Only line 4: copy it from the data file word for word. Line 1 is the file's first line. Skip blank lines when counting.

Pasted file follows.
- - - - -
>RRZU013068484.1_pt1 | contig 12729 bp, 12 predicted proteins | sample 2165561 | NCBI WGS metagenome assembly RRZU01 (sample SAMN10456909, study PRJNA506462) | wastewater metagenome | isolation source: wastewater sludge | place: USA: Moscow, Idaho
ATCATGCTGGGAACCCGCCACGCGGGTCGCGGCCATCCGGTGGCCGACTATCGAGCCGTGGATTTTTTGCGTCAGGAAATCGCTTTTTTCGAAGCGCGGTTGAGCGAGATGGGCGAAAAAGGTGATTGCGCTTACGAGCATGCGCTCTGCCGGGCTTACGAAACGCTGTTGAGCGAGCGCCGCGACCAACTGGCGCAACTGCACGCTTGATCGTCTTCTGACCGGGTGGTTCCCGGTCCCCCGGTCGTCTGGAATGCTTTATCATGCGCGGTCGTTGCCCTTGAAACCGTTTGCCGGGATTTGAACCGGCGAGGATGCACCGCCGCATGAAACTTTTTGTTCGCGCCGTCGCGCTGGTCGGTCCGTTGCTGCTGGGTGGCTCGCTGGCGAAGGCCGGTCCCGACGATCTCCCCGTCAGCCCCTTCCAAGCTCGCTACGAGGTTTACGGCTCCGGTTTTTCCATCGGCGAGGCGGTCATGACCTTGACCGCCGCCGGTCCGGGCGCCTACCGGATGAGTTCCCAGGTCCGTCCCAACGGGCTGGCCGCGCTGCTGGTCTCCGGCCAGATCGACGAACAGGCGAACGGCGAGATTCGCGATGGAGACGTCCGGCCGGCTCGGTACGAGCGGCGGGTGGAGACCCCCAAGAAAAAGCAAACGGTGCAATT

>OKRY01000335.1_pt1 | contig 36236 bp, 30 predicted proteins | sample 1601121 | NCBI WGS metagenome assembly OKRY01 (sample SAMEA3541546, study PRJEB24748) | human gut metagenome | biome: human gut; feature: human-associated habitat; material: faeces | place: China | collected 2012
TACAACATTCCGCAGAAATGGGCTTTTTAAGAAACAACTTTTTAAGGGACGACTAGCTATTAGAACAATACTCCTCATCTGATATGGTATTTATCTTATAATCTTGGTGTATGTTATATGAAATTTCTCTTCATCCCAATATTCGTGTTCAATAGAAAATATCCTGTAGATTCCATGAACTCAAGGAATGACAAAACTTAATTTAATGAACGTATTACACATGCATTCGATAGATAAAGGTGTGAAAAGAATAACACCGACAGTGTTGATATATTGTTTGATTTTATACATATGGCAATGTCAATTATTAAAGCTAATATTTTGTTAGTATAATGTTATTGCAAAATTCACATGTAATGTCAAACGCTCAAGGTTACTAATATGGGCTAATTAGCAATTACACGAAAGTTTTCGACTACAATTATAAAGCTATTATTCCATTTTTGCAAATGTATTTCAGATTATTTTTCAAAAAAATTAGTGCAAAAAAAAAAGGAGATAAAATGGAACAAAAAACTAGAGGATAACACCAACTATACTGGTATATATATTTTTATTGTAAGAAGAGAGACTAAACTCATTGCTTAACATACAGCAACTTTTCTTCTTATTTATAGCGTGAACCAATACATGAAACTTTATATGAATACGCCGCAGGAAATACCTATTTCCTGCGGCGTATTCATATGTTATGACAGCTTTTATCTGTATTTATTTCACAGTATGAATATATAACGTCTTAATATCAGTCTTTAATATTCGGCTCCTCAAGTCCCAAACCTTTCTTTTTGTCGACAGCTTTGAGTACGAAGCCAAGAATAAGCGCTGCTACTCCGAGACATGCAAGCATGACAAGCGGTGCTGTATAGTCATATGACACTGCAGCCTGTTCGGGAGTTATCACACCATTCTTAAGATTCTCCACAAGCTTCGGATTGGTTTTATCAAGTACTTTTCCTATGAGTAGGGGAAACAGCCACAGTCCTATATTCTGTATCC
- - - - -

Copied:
TACAACATTCCGCAGAAATGGGCTTTTTAAGAAACAACTTTTTAAGGGACGACTAGCTATTAGAACAATACTCCTCATCTGATATGGTATTTATCTTATAATCTTGGTGTATGTTATATGAAATTTCTCTTCATCCCAATATTCGTGTTCAATAGAAAATATCCTGTAGATTCCATGAACTCAAGGAATGACAAAACTTAATTTAATGAACGTATTACACATGCATTCGATAGATAAAGGTGTGAAAAGAATAACACCGACAGTGTTGATATATTGTTTGATTTTATACATATGGCAATGTCAATTATTAAAGCTAATATTTTGTTAGTATAATGTTATTGCAAAATTCACATGTAATGTCAAACGCTCAAGGTTACTAATATGGGCTAATTAGCAATTACACGAAAGTTTTCGACTACAATTATAAAGCTATTATTCCATTTTTGCAAATGTATTTCAGATTATTTTTCAAAAAAATTAGTGCAAAAAAAAAAGGAGATAAAATGGAACAAAAAACTAGAGGATAACACCAACTATACTGGTATATATATTTTTATTGTAAGAAGAGAGACTAAACTCATTGCTTAACATACAGCAACTTTTCTTCTTATTTATAGCGTGAACCAATACATGAAACTTTATATGAATACGCCGCAGGAAATACCTATTTCCTGCGGCGTATTCATATGTTATGACAGCTTTTATCTGTATTTATTTCACAGTATGAATATATAACGTCTTAATATCAGTCTTTAATATTCGGCTCCTCAAGTCCCAAACCTTTCTTTTTGTCGACAGCTTTGAGTACGAAGCCAAGAATAAGCGCTGCTACTCCGAGACATGCAAGCATGACAAGCGGTGCTGTATAGTCATATGACACTGCAGCCTGTTCGGGAGTTATCACACCATTCTTAAGATTCTCCACAAGCTTCGGATTGGTTTTATCAAGTACTTTTCCTATGAGTAGGGGAAACAGCCACAGTCCTATATTCTGTATCC